The attorney general for Washington D.C. has filed a lawsuit against Facebook, alleging that the social media platform gave Cambridge Analytica access to users’ private information without their consent.
Karl Racine claims that Facebook’s involvement with Cambridge Analytica exposed almost half of all District residents’ personal data to privacy and security risks. He says that the social media platform deceived users about the security of their data, made it complicated for them to control their privacy settings and didn’t notify them immediately when they found out Cambridge Analytica improperly received their personal information.
Facebook’s issues with Cambridge Analytica were revealed in March after a whistleblower, Christopher Wylie, disclosed that the political firm had plans to create “psychographic” profiles about social media users and send them messages that preyed on their hopes and fears.
In 2014, the political firm allowed researcher Aleksandr Kogan to launch quiz app, which put together information on people who used it as well as their friends. This information included names, home towns, friends lists and religious backgrounds.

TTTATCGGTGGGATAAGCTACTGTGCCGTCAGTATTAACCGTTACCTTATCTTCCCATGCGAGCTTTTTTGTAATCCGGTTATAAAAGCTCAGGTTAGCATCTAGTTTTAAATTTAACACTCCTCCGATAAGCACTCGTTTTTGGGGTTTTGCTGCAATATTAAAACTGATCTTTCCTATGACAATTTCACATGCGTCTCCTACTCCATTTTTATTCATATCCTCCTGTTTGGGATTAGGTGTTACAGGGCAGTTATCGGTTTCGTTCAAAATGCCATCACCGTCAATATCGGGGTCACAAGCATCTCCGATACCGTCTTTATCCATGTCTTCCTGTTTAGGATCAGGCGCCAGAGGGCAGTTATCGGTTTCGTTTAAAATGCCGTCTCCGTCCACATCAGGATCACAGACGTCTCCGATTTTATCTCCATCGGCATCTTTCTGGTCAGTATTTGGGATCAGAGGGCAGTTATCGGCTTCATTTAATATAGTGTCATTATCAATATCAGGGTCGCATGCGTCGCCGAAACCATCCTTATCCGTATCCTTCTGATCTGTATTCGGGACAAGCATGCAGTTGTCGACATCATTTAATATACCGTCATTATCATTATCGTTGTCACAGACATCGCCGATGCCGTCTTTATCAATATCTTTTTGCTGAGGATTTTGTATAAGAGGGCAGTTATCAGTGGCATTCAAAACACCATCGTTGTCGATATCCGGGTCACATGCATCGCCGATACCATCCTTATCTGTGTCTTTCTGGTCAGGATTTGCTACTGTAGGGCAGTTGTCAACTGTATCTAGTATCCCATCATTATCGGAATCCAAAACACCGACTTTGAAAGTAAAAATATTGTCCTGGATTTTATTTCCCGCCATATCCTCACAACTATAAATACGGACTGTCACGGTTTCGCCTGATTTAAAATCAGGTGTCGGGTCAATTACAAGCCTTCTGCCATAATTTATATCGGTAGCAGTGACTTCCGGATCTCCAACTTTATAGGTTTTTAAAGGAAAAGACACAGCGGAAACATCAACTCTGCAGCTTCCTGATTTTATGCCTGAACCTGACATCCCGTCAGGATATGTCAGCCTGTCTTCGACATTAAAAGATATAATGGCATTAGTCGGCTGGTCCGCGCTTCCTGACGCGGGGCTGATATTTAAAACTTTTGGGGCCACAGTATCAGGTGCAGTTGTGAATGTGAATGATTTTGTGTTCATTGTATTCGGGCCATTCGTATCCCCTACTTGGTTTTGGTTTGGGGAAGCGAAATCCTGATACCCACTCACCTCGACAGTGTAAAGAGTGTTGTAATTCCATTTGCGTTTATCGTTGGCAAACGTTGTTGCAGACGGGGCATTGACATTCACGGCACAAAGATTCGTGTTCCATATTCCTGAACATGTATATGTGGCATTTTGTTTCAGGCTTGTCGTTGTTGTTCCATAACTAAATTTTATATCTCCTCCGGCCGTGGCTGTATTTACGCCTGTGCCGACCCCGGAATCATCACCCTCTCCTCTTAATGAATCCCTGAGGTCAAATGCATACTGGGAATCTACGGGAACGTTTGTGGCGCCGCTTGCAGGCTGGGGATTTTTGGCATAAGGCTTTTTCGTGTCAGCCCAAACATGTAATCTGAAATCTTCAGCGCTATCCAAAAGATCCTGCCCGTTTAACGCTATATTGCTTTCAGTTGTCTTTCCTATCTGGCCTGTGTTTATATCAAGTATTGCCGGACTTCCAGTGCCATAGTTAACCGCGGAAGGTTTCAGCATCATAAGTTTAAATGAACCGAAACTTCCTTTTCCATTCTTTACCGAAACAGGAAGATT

“The vast majority of these Facebook friends never installed the App, never affirmatively consented to supplying the App with their data, and never knew the App had collected their data,” the lawsuit said.
“Kogan provided Cambridge Analytica with the personal data and derivative data of the approximately 70 million United State Facebook consumers whose data was harvested, which included almost half of all D.C. residents,” the lawsuit added.
Racine seeks “monetary and injunctive relief, including relief for harmed consumers, damages, and penalties to the District” from the lawsuit.
When questioned about the lawsuit, Facebook said that it’s “reviewing the complaint and looks forward to continuing our discussions with attorneys general in D.C. and elsewhere.”